By Sharon Wiatt Jones
Due to the expertise of medical illustrators:
- Students at the New York University School of Medicine perform dissections on virtual cadavers.
- The Smithsonian Museum uses animation to accompany an exhibit, “Genes and Jazz.”
- Surgery and other procedures are demonstrated on “The Doctors” television show.
Combine your passion for biology, art, computer science and communications to enter the career that Johns Hopkins University Medical School has labeled “Art as Applied to Medicine."
What Medical Illustrators Do. They transform complex information into visual form in fields such as medical research, patient education, marketing or advertising, and law. By combining biomedical-communication and applied art, medical illustrators use a wide variety of skills, such as these: Art (drawing, print media, digital media, 3D modeling, web design), Instructional design (storyboarding, visual technology, learning theory, training techniques), Biology and medical science (anatomy, physiology, pathology, and surgery).
Why It’s an Attractive Career. You may want to consider medical illustration if you want to:
- Make an impact
- Clarify issues for juries in medical malpractice, personal injury or product liability cases
- Create prostheses for patients disfigured by accidents or disease
- Enable researchers to explain breakthrough discoveries
- Work in widely diverse settings
- Choose from employers such as medical schools, law firms, pharmaceutical companies, animation studios, or the media
- Use specialized skills, in limited supply, with an expanding job market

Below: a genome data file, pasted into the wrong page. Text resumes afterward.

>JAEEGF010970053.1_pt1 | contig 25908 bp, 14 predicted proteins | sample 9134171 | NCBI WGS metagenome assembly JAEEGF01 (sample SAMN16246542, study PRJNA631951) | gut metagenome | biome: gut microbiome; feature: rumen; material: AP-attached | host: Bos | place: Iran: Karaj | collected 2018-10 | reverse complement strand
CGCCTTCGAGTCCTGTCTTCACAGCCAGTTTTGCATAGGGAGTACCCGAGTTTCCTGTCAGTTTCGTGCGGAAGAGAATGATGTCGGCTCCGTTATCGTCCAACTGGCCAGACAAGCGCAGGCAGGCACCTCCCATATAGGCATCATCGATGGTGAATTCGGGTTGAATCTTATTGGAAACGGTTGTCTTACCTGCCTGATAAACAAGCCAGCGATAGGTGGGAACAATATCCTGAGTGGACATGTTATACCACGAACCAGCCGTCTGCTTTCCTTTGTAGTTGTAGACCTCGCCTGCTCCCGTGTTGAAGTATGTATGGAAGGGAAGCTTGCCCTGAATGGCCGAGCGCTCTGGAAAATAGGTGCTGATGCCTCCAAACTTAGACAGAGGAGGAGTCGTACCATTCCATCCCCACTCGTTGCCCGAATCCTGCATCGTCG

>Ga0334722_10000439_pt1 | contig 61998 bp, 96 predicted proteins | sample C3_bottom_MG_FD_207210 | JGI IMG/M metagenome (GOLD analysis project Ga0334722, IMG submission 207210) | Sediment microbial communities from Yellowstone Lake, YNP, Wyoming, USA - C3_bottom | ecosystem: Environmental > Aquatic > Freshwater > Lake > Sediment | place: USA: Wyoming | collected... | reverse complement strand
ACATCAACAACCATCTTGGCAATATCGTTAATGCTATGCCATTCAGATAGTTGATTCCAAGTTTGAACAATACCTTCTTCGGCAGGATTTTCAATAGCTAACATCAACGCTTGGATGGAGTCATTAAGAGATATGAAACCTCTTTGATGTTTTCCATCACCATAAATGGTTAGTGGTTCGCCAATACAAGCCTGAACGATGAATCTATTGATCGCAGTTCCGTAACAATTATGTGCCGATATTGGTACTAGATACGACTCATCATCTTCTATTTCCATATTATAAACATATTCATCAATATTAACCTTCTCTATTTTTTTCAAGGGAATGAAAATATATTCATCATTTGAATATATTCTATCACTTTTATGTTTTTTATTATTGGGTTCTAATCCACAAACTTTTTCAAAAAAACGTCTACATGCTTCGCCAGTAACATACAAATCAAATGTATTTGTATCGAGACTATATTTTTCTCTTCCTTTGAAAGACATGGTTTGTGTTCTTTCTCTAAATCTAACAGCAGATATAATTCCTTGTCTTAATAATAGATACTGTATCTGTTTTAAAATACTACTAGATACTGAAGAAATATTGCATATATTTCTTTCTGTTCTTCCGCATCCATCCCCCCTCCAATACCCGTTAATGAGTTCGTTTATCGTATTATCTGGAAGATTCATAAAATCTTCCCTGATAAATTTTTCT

- Qualify for a career that offers potential for a six-figure salary or become an entrepreneur
- Enter a field with increasing demand, especially in computer modeling, animation, and interactive design
- Apply your skills to new challenges, adapting to advances in medical research and emerging technology
Educational Requirements. Medical illustrators typically complete a two-year master’s degree in Biomedical Visualization or Medical and Biological Illustration. Accredited programs are available from three medical schools in the U.S. and one in Canada. Highly selective, they accept fewer than one in four applicants. Successful graduate school applicants demonstrate strong preparation, with an art portfolio and excellent grades in premed courses. Some students want to specialize in creating custom-designed prostheses for the face, eye or body, and study anaplastology for one year following a master's degree. Professionals who pass a board exam may become a Certified Medical Illustrator (CMI). Not all employers require a master's degree for medical illustration positions. Some illustrators enter the career with a bachelor's degree (i.e. medical illustration, art, graphic design) or master's degree in a related field.
Compensation. A 2009 survey by the Association of Medical Illustrators (AMI) revealed these median annual salaries or income: Salaried employees: $61,000 (up to $150,000); supervisors: ($75,000); and directors ($93,000). Self-employed: $79,000 (up to $250,000); business owners with artistic staff: $83,000 (up to $420,000). Medical illustrators using digital interactive and animation skills usually earn more. Approximately 46% of salaried AMI survey respondents also reported freelance income. Some illustrators received royalties from their art.
Types of Employers: University medical, dental and veterinary schools; healthcare institutions; law firms; media companies (publishing, television, film, web, video game); marketing, advertising, and public relations firms; museums and art galleries; pharmaceutical, biotechnology and medical device companies; nonprofits and government agencies.
Examples of other job titles in this career field include 3D medical animator, interactive user-interface designer, and prosthesis designer/anaplastologist. Common Specializations: Animation, Interactive design, Health gaming, Digital medical imaging system, Clinical anaplastology, Forensic reconstruction, Ophthalmological illustration.
More Information: http://www.ami.org/ Association of Medical Illustrators; http://www.gnsi.org/ Guild of Natural Science Illustrator; http://www.jobshadow.com/interview-with-a-medical-illustrator.